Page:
the equal capacity of all citizens to determine or influence collective decisions. Of course, as Dahl recognizes, if hierarchical ordering is inevitable in any structure of government, and if no society can guarantee perfect equality in the resources that may give rise to political influence, the democratic principle of political equality is incapable of full realization. So actual systems can be deemed democratic only as approximations to the ideal. It is on these grounds that Dahl fends polyarchy.
As a representative system in which elected officials both determine government policy and are accountable to a broad-based electroate, ploarchy reinforces a diffusion of power away from any single center and toward a variety of individuals, groups, and organizations. It is this centrifugal characteristic, Dahl argues, that makes poyarchy the nearest possible approximation to the democratic ideal. Polyarchy achieves this diffusion of power through party competition and the operation of pressure groups. Competing for votes, parties seek to offer different sections of the eletorate what they most want: they do not ask what the majority thinks of an issue, but what policy commitments will sway the electoral decisions of particular groups. Equally, groups that have strong feelings about an issue can organize in pressure groups to influence public policy.
During the 1960‘s and 1970‘s, criticism of the theory of pluralist democracy was vigorous. Many critics pointed to a gap between the model and the reality of western political systems. They argued that the distribution of power resources other than the vote was so uneven that the political order systematicall gave added weight to those who were already richer of organizationally more powerful. So the power of some groups to exclude issues altogether from the political agends effectively countered any diffusion of influence on decision-making.
Although such criticism became subdued during the 1980s, Dahl himself seems to support some of the earlier criticism. Although he regrets that some Western intellectuals demand more democracy from polyarchies than is possible, and is cautious about the possibility of further democratization, he nevertheless ends his book by asking what changes in structures and consciousness might make political life more democratic in present polyarchies. One answer, he suggests, too look at the economic order of polyarchies from the point of view of the citizen as well as from that of producers and consumers. This would require a critical examination of both the distribution of those economic resources that are the same time political resources, and the relationship between political structures and economic enterprises.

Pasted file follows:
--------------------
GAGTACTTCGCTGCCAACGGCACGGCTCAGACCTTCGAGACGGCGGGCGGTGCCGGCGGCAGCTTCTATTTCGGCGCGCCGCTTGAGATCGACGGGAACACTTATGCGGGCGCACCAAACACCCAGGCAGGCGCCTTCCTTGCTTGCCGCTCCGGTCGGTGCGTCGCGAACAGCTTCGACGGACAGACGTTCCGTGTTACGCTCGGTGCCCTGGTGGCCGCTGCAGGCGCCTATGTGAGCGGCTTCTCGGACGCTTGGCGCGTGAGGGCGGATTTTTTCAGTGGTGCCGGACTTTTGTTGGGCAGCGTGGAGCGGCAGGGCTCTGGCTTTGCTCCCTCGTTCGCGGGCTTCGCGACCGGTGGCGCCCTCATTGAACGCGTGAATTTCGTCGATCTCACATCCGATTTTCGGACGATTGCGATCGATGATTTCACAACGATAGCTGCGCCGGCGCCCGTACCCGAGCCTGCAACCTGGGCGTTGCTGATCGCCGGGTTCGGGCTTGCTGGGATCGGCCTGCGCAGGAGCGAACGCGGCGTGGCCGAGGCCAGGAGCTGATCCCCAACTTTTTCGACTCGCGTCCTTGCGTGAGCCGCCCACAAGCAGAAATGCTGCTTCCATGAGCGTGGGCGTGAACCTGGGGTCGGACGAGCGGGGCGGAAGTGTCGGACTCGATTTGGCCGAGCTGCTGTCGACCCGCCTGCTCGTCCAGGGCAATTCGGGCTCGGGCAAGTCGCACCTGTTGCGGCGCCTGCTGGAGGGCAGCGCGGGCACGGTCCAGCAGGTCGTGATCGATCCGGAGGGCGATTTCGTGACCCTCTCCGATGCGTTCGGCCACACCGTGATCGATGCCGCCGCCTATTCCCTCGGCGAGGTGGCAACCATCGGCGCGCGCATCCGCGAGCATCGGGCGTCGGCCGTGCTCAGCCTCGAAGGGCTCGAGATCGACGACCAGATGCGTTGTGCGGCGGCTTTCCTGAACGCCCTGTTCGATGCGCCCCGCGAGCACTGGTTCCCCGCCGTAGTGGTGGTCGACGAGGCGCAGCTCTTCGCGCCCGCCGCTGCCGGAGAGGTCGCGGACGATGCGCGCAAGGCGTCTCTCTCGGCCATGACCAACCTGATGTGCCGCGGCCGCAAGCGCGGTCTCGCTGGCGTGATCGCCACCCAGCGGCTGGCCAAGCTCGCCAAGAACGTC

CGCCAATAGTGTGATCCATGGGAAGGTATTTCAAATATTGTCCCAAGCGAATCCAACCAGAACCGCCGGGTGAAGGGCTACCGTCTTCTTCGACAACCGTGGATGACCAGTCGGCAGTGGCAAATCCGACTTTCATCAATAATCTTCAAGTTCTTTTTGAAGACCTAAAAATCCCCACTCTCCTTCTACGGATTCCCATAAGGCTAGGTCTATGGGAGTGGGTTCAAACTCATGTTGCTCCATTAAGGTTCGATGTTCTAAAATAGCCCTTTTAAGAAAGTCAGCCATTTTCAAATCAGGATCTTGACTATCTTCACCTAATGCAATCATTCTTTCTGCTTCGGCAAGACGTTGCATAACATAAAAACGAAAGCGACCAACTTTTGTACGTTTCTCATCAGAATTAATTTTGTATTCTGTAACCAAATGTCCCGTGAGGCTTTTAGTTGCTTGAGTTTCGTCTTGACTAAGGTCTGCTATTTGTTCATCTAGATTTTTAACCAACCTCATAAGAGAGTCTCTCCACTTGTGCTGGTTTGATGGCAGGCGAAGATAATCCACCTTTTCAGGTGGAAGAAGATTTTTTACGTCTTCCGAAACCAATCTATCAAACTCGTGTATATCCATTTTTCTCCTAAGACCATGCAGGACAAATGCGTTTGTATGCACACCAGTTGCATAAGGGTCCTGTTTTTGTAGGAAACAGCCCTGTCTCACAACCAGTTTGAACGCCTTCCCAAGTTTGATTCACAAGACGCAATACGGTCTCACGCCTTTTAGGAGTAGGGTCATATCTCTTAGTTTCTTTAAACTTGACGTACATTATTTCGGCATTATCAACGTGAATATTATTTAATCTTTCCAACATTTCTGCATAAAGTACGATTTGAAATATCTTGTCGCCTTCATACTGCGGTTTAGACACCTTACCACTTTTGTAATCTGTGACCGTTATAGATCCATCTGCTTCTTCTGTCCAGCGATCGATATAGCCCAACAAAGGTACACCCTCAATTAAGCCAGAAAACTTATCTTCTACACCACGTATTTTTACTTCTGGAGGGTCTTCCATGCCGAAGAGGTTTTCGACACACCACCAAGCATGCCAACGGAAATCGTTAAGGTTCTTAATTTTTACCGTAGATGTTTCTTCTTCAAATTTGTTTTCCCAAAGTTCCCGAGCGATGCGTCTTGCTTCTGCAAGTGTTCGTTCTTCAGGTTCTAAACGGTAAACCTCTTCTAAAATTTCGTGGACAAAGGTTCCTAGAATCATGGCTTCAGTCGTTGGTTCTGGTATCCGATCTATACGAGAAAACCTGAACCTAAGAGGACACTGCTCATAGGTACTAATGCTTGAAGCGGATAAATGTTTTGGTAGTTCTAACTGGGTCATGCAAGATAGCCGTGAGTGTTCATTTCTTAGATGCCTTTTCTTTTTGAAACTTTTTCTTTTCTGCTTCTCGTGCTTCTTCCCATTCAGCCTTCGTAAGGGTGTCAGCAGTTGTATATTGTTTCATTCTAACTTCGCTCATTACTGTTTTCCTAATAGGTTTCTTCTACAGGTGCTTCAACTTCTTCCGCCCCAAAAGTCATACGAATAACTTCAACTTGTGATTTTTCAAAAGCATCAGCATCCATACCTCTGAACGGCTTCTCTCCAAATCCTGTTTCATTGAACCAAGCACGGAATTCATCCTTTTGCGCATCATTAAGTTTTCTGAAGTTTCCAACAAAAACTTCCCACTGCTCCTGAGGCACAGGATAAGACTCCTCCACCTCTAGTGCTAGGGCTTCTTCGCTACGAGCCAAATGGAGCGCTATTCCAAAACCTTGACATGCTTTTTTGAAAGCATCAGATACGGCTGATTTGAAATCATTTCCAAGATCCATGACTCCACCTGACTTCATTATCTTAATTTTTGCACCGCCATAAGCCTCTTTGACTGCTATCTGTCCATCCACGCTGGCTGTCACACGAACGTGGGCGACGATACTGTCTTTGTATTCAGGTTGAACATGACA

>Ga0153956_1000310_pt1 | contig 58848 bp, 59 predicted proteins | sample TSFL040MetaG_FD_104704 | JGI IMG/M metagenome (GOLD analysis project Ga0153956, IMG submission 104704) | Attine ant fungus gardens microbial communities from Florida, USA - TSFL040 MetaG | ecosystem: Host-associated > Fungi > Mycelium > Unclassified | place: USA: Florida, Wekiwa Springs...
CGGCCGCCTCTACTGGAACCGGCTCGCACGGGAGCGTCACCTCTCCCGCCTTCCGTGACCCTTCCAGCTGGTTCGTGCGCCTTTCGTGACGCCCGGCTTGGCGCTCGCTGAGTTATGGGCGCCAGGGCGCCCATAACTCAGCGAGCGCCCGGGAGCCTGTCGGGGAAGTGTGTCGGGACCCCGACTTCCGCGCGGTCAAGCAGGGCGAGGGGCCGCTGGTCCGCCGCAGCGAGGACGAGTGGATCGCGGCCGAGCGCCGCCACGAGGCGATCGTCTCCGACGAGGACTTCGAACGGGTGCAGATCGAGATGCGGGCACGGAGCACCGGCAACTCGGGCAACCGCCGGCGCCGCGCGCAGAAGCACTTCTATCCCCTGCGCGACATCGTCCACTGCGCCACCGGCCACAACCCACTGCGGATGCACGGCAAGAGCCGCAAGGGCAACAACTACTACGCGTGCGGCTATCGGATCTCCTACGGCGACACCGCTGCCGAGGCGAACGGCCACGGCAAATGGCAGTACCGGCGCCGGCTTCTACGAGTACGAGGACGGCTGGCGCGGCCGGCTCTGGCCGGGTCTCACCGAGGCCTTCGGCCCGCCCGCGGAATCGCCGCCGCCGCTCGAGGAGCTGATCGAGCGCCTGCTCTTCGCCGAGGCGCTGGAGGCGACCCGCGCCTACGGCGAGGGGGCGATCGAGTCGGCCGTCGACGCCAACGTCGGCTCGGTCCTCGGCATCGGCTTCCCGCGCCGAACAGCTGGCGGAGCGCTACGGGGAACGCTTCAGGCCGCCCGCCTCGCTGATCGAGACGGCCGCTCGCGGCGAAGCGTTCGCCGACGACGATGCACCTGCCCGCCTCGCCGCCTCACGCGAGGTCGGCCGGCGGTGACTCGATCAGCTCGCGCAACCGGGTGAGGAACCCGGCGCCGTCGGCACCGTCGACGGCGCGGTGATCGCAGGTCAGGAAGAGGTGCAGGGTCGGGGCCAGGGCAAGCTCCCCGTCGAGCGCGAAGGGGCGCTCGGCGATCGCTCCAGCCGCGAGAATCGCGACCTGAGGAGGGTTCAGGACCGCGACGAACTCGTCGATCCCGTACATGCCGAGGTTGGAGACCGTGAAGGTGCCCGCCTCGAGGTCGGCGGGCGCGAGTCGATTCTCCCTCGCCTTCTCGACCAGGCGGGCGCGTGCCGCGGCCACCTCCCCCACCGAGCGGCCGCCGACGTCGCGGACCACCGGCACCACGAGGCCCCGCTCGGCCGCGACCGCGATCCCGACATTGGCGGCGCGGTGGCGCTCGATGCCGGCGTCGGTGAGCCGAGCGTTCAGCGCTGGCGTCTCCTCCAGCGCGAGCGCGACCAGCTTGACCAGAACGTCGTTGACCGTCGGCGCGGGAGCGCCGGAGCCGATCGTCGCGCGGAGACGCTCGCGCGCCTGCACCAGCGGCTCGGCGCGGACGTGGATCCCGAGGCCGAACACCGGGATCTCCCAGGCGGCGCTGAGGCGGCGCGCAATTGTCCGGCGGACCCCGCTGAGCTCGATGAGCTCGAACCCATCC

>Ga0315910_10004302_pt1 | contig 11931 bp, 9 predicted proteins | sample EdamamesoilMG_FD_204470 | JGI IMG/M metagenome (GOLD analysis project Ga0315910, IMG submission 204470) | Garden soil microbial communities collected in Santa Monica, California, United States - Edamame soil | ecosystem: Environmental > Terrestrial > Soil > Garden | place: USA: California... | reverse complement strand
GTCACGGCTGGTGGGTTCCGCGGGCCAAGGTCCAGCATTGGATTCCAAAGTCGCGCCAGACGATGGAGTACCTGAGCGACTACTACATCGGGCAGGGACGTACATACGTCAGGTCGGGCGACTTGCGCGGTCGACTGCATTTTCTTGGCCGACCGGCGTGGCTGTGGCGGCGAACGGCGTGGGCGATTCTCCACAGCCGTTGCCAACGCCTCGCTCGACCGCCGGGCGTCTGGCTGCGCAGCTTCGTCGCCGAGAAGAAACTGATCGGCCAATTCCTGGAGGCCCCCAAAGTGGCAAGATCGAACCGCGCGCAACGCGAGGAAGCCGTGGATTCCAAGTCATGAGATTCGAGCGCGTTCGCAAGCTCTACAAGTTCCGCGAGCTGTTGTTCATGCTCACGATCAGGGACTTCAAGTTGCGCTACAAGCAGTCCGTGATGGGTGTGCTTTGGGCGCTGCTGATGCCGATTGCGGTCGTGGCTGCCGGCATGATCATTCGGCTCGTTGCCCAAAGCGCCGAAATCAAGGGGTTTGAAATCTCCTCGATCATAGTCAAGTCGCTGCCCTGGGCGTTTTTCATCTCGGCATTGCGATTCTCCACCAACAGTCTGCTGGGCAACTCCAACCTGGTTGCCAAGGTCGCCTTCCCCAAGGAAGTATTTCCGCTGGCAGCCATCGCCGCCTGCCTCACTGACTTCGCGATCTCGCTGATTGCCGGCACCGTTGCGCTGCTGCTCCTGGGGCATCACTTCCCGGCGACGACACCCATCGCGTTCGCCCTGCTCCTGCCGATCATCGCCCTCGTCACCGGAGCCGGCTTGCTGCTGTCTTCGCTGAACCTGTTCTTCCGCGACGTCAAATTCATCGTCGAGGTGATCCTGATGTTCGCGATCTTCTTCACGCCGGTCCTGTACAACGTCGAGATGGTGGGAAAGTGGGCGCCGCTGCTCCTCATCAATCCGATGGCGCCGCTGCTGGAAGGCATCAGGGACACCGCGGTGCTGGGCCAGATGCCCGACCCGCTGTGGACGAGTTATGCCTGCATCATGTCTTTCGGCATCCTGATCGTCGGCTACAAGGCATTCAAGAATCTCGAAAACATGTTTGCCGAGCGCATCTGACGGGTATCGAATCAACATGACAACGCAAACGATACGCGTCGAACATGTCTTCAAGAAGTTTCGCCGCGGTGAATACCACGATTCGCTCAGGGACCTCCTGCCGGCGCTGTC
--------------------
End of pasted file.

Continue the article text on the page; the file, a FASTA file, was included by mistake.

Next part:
51. The characterization of polyarchies as ―centrifugal‖ (line 11-12) emphasizes the
A. way in which political power is decentralized in a polyarchy.
B. central role of power resources in a polyarchy.
C. kind of concentrated power that political parties generate in a polyarchy.
D. dynamic balance that exists between economic enterprises and elected officials in
52. In the third paragraph, the author of the passage refers to criticism of the theory of
pluralist democracy primarily in order to ______.
A. refute Dahl ‗s statement that Western intellectuals expect more democracy from
polyarchies than is possible.
B. advocate the need for rethinking the basic principles on which the theory of
C. suggest that the structure of government within pluralist democracies should be
D. point out an objection to Dahl‘s defense of polyarchy.
53. It can be inferred from the passage that Dahl assumes which one of the following in
defense of polyarchies?
A. Polyarchies are limited in the extent to which they can embody the idea of
B. The structure of polyarchical governments is free of hierachical ordering.
C. The citizens of a polyarchy have equal access to the resources that provide
D. Polyarchy is the best political system of foster the growth of political parties. 54. The passage can best be described as _____.
A. an inquiry into how present-day polyarchies can be made more democratic.
B. a commentary on the means pressure groups employ to exert influence within
C. a description of the relationship between polyarchies and economic enterprises.
D. a discussion of the strengths and weaknesses of polyarchy as a form of
55. According to the passage, the author‘s attitude toward Dahl‘s theory may be best
A. Indifferent B. Bitterly critical
C. Positive D. Quite neutral
A nurse and her elderly uncle were waiting for a bus at a corner in downtown Chicago. Buses came by, but not the one they wanted. The woman finally half-entered one of the buses and asked the driver if the bus she wanted stopped at that corner.
The driver ignored her, so she repeated the question. Incredibly, he then closed the door--on her arm-- and drove off.